How to delete Zpps ransomware
Zpps ransomware will encrypt your files and add .zpps to them. This ransomware comes from the Djvu/STOP ransomware family, operated by cybercriminals who release new ransomware on a regular basis. The main point of this ransomware is to extort money from victims by offering them a decryptor, the only tool that can currently decrypt encrypted files. Users who have a backup can recover files without issue but users who did not back up files will not have many options. Paying the ransom is an option but we do not recommend doing that because it comes with many risks, including money loss.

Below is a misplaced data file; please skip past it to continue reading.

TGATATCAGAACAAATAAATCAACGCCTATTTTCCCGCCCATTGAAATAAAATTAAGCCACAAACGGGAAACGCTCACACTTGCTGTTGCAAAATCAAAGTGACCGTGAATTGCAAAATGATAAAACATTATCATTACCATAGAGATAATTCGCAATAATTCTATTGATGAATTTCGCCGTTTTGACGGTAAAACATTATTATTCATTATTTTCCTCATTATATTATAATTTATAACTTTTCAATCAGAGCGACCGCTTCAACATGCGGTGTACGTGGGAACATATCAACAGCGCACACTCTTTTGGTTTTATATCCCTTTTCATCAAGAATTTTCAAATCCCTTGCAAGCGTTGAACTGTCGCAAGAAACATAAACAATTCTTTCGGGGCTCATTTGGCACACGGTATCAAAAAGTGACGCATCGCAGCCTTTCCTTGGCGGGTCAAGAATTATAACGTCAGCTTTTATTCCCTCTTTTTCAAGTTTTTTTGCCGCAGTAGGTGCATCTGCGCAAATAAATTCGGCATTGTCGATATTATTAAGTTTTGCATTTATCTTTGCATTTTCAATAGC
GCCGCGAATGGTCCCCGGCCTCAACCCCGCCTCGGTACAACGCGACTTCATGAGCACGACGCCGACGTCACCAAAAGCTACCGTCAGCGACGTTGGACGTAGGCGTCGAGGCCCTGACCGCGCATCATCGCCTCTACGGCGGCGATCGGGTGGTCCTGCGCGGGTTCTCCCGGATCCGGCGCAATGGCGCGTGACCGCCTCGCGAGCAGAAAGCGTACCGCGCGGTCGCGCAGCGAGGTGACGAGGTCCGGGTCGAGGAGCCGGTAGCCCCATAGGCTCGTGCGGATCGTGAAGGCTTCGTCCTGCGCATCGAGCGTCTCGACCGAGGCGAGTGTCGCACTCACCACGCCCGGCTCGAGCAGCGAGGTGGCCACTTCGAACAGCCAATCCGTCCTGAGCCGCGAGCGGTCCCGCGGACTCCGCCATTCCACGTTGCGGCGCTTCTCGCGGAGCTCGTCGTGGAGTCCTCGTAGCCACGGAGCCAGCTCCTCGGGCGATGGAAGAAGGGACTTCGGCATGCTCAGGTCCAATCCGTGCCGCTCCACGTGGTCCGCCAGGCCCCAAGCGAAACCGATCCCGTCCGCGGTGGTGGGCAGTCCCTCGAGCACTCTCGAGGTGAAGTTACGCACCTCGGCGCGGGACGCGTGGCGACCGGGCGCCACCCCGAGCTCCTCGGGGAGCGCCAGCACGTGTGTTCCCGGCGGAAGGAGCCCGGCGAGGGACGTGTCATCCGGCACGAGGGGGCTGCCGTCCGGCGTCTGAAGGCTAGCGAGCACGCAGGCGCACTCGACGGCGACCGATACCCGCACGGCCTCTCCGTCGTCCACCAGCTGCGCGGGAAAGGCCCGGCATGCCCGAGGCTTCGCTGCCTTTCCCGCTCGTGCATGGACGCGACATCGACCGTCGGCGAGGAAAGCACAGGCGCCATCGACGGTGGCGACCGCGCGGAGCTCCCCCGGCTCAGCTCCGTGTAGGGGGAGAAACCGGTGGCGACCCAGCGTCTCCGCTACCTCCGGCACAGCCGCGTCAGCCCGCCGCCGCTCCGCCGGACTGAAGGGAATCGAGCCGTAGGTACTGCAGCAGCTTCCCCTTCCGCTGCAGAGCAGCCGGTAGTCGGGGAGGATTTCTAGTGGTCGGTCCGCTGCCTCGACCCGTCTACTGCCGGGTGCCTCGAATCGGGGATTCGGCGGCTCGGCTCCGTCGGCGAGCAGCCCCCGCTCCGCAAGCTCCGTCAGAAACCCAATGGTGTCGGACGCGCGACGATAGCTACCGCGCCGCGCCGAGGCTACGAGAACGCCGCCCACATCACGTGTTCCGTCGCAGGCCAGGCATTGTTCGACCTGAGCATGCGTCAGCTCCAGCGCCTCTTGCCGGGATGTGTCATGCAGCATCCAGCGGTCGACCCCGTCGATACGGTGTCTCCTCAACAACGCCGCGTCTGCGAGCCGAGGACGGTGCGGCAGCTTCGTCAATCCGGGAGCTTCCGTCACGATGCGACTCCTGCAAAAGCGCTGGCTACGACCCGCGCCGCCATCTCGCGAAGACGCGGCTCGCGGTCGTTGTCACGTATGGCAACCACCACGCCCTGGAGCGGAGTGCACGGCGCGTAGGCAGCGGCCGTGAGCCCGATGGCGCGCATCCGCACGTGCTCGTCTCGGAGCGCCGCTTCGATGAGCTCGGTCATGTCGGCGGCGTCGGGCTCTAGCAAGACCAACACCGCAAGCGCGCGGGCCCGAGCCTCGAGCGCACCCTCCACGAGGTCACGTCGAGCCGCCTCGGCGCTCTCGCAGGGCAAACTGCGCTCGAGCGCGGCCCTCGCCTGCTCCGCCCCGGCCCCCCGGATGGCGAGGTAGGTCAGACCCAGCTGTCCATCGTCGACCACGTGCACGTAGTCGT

Zpps ransomware is a generic Djvu/STOP version, and practically identical to most of its other versions, including Fefg, Fdcv, and Dfwe. The ransomware will target personal files, which include photos, videos, images, documents, etc. The files will be encrypted immediately after the ransomware is initiated. During the process, the ransomware will show a fake Windows update window. It’s supposed to distract victims from what’s happening. Encrypted files will have .zpps added to them. For example, an encrypted text.txt file would become text.txt.zpps. The extension helps identify which files have been encrypted. It also helps with recognizing which ransomware version it is, which is important when looking for free decryptors.